Holda You (I’m Psycho) to Honey

Day six of the blog post a day in May challenge

NEITHER is the toughest challenge in the world.

Certainly when you compare them to the world record Jamie McDonald has spent the last week breaking across the Docks from here – 524 miles on a treadmill in aid of his Superhero Foundation (check out adventureman.org for details or to donate, believe me he’s earned it).

But combining two different challenges has thrown up a few slightly different (slightly less exhausting) tests.

Listening to my iPod from A-Z is merely an excuse to listen to music and provides the simple answer if cannot decide on what to pick from the 13,713 tracks (sure it was more than that at one point).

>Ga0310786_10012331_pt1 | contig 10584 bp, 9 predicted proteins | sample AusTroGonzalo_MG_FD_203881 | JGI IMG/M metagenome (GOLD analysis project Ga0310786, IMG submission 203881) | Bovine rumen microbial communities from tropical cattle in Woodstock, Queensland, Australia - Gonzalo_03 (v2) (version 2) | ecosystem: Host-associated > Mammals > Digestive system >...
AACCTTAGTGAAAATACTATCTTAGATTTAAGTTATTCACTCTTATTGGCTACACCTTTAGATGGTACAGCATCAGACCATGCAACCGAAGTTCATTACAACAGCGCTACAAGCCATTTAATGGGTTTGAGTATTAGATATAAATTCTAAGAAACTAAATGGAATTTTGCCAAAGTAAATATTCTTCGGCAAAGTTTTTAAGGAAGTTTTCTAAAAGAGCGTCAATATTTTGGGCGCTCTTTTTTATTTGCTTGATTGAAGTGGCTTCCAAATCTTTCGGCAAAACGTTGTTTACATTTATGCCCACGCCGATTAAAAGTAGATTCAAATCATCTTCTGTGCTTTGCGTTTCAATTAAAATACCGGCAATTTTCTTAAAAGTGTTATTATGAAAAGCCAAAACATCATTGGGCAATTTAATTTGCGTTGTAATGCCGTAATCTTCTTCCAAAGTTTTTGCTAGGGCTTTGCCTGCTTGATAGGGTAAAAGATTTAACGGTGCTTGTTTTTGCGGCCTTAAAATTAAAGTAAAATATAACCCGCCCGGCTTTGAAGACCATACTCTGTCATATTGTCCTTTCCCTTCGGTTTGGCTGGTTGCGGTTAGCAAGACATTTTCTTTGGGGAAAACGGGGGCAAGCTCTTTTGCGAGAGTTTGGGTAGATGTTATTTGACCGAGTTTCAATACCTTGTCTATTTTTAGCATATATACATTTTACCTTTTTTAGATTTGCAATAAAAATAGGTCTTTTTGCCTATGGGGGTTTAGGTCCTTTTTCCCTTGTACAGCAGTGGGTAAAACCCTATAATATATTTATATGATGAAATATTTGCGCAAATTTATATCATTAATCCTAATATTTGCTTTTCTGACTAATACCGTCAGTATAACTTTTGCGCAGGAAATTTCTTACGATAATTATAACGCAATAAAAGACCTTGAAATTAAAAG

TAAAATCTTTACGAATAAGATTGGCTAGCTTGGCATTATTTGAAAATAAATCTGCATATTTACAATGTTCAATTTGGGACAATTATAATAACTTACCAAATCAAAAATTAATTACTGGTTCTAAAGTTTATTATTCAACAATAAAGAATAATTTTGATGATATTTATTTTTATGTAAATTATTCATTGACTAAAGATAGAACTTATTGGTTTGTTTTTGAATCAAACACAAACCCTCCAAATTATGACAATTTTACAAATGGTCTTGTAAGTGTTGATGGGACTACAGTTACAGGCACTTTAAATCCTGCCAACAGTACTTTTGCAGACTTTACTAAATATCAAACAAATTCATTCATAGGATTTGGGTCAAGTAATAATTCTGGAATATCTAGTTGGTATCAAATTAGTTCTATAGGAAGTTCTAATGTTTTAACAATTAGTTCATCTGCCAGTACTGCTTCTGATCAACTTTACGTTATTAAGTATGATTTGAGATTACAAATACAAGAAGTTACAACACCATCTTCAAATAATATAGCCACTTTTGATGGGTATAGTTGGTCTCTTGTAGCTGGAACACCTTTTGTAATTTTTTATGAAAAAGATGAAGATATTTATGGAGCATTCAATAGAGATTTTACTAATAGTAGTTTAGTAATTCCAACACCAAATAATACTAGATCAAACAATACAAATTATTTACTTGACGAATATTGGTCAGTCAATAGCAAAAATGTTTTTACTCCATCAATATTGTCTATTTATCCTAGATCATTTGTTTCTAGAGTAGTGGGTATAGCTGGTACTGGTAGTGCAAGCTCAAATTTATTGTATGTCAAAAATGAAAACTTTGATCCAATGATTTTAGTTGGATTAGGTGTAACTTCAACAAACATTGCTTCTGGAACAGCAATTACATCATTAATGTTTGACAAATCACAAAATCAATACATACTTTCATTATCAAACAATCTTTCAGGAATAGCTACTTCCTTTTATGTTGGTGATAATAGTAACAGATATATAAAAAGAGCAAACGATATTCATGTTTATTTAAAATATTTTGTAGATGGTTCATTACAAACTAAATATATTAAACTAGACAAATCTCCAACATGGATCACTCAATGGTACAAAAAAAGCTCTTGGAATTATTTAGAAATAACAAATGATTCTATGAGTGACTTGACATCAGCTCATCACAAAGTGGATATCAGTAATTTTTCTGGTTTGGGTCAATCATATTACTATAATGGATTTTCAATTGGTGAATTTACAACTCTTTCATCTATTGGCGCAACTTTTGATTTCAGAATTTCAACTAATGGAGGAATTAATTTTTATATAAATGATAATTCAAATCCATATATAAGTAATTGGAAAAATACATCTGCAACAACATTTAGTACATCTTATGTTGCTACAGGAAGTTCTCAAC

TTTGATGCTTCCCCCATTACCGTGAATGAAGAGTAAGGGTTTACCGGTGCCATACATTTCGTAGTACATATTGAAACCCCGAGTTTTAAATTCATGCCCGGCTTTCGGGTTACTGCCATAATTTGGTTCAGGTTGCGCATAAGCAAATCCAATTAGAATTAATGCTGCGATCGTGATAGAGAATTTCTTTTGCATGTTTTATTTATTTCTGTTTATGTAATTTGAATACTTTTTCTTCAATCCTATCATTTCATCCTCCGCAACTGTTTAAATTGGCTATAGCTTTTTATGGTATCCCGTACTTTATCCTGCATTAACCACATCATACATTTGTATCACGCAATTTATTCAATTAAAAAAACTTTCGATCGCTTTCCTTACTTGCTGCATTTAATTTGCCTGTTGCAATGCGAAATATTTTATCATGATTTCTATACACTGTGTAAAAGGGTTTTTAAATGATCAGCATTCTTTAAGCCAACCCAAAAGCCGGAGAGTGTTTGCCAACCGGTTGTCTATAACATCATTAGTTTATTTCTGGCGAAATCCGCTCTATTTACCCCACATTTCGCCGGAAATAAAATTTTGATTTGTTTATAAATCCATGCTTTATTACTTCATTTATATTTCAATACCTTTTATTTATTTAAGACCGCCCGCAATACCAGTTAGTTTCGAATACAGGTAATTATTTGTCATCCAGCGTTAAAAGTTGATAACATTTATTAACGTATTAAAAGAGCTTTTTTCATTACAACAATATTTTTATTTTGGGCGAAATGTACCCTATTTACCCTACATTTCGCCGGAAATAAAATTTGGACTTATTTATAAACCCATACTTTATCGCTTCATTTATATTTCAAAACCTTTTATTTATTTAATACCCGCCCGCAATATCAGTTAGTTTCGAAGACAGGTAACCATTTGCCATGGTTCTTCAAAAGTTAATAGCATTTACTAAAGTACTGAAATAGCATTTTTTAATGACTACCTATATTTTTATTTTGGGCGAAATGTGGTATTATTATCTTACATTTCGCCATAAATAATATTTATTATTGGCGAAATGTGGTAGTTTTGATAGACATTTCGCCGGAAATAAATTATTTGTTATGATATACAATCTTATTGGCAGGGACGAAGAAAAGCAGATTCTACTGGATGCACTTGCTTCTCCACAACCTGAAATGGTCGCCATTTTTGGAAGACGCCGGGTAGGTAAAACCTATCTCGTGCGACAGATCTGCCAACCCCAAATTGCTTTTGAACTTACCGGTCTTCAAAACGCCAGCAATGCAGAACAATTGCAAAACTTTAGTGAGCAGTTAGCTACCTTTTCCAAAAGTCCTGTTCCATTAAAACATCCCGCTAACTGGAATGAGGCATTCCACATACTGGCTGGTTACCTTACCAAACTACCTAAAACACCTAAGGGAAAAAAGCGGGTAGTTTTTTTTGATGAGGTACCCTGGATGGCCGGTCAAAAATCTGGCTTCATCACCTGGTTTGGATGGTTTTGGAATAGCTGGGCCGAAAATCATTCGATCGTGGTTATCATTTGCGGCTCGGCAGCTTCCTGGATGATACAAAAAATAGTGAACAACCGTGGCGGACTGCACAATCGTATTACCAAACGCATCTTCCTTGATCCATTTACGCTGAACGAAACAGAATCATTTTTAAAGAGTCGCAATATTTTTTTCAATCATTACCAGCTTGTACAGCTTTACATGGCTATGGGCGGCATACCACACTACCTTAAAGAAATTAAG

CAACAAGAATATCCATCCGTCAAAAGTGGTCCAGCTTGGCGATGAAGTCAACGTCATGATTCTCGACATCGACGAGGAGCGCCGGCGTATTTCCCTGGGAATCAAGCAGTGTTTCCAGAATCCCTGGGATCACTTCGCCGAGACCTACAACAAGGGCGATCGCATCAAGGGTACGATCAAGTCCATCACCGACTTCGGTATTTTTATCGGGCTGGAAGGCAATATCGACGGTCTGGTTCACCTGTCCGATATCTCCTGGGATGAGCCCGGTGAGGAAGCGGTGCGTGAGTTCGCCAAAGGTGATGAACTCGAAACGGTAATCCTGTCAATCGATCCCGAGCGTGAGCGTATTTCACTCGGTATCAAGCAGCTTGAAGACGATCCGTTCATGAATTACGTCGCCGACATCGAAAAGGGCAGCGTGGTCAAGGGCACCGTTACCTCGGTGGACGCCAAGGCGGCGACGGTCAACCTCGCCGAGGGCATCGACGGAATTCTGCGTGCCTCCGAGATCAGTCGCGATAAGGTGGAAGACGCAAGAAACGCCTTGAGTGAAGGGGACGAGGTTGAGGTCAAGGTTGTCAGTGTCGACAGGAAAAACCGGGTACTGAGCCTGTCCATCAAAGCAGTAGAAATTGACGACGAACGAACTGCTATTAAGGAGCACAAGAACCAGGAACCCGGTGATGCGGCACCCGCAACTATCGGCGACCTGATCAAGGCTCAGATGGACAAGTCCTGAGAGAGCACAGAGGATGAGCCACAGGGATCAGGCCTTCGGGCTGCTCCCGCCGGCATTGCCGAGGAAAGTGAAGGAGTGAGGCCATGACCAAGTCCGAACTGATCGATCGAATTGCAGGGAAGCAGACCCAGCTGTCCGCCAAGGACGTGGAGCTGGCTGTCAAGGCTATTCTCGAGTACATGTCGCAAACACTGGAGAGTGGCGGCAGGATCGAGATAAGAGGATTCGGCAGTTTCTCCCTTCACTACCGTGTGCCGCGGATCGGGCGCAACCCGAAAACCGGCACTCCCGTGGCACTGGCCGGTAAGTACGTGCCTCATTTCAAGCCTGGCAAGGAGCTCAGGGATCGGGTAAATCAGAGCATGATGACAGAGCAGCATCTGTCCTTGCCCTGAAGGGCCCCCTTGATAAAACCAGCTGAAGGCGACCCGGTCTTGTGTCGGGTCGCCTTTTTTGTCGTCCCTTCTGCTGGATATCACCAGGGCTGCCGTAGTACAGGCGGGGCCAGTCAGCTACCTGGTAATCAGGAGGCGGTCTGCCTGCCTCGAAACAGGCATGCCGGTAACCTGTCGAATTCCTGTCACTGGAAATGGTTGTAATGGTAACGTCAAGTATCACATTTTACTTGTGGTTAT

And been able to do it at my own pace – very slowly at times.

But combine it with the attempt to write a blog post a day throughout May and it starts getting problematic.

Not the writing – although finding the time to get something down on screen without finishing it and posting some time around midnight is proving easier some days than others – but getting enough music under my belt.

Put simply, three A-Z posts in six days means catching myself up, even with a bit of a head start.

Recent form suggests three such posts would cover at least three months – far longer than planned but have had to stop listening to avoid too big a gap between listening and writing.

But with this challenge and a schedule mapped out for the first 20 days (including a novel solution for this problem which will be revealed when we get there), A-Z is down for today so let’s see what gems have popped up in the latest batch of listening.

Not a lot to be honest.

Partly because the need to write more regularly means we have only covered 53 tracks from White Denim to Torres.